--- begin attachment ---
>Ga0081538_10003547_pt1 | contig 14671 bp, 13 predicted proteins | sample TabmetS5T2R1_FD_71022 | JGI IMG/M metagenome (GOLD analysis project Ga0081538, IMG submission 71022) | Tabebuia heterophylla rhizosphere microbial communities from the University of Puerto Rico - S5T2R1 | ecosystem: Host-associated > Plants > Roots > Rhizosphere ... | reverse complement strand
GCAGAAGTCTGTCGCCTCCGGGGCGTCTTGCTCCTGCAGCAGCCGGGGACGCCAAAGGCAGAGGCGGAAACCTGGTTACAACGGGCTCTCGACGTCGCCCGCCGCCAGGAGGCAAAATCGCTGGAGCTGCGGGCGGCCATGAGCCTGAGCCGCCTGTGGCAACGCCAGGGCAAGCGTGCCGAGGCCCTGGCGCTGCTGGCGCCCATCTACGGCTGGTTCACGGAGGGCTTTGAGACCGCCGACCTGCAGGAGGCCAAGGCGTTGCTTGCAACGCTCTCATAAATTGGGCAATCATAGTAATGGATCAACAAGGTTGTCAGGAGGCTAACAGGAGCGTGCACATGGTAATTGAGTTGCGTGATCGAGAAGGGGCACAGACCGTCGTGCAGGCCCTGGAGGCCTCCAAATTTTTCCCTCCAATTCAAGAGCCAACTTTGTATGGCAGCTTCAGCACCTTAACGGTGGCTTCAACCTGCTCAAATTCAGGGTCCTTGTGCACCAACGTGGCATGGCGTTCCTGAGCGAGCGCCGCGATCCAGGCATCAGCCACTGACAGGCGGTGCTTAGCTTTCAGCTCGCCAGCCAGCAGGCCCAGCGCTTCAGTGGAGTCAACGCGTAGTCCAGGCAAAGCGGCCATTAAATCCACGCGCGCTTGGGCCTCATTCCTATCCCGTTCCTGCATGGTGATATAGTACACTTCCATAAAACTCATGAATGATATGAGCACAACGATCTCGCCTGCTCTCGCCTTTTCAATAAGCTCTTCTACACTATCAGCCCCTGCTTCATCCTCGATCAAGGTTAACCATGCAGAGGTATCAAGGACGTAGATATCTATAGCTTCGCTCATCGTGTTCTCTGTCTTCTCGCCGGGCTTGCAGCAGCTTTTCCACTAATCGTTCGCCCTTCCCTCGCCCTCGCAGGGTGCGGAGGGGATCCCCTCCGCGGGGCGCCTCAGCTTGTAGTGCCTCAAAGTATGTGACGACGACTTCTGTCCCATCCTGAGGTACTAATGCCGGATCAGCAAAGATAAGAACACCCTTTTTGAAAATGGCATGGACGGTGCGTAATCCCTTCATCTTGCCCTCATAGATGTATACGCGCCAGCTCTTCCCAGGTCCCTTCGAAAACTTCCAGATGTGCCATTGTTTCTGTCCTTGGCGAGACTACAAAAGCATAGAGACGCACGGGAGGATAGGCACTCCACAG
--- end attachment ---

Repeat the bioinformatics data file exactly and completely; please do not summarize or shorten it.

>Ga0081538_10003547_pt1 | contig 14671 bp, 13 predicted proteins | sample TabmetS5T2R1_FD_71022 | JGI IMG/M metagenome (GOLD analysis project Ga0081538, IMG submission 71022) | Tabebuia heterophylla rhizosphere microbial communities from the University of Puerto Rico - S5T2R1 | ecosystem: Host-associated > Plants > Roots > Rhizosphere ... | reverse complement strand
GCAGAAGTCTGTCGCCTCCGGGGCGTCTTGCTCCTGCAGCAGCCGGGGACGCCAAAGGCAGAGGCGGAAACCTGGTTACAACGGGCTCTCGACGTCGCCCGCCGCCAGGAGGCAAAATCGCTGGAGCTGCGGGCGGCCATGAGCCTGAGCCGCCTGTGGCAACGCCAGGGCAAGCGTGCCGAGGCCCTGGCGCTGCTGGCGCCCATCTACGGCTGGTTCACGGAGGGCTTTGAGACCGCCGACCTGCAGGAGGCCAAGGCGTTGCTTGCAACGCTCTCATAAATTGGGCAATCATAGTAATGGATCAACAAGGTTGTCAGGAGGCTAACAGGAGCGTGCACATGGTAATTGAGTTGCGTGATCGAGAAGGGGCACAGACCGTCGTGCAGGCCCTGGAGGCCTCCAAATTTTTCCCTCCAATTCAAGAGCCAACTTTGTATGGCAGCTTCAGCACCTTAACGGTGGCTTCAACCTGCTCAAATTCAGGGTCCTTGTGCACCAACGTGGCATGGCGTTCCTGAGCGAGCGCCGCGATCCAGGCATCAGCCACTGACAGGCGGTGCTTAGCTTTCAGCTCGCCAGCCAGCAGGCCCAGCGCTTCAGTGGAGTCAACGCGTAGTCCAGGCAAAGCGGCCATTAAATCCACGCGCGCTTGGGCCTCATTCCTATCCCGTTCCTGCATGGTGATATAGTACACTTCCATAAAACTCATGAATGATATGAGCACAACGATCTCGCCTGCTCTCGCCTTTTCAATAAGCTCTTCTACACTATCAGCCCCTGCTTCATCCTCGATCAAGGTTAACCATGCAGAGGTATCAAGGACGTAGATATCTATAGCTTCGCTCATCGTGTTCTCTGTCTTCTCGCCGGGCTTGCAGCAGCTTTTCCACTAATCGTTCGCCCTTCCCTCGCCCTCGCAGGGTGCGGAGGGGATCCCCTCCGCGGGGCGCCTCAGCTTGTAGTGCCTCAAAGTATGTGACGACGACTTCTGTCCCATCCTGAGGTACTAATGCCGGATCAGCAAAGATAAGAACACCCTTTTTGAAAATGGCATGGACGGTGCGTAATCCCTTCATCTTGCCCTCATAGATGTATACGCGCCAGCTCTTCCCAGGTCCCTTCGAAAACTTCCAGATGTGCCATTGTTTCTGTCCTTGGCGAGACTACAAAAGCATAGAGACGCACGGGAGGATAGGCACTCCACAG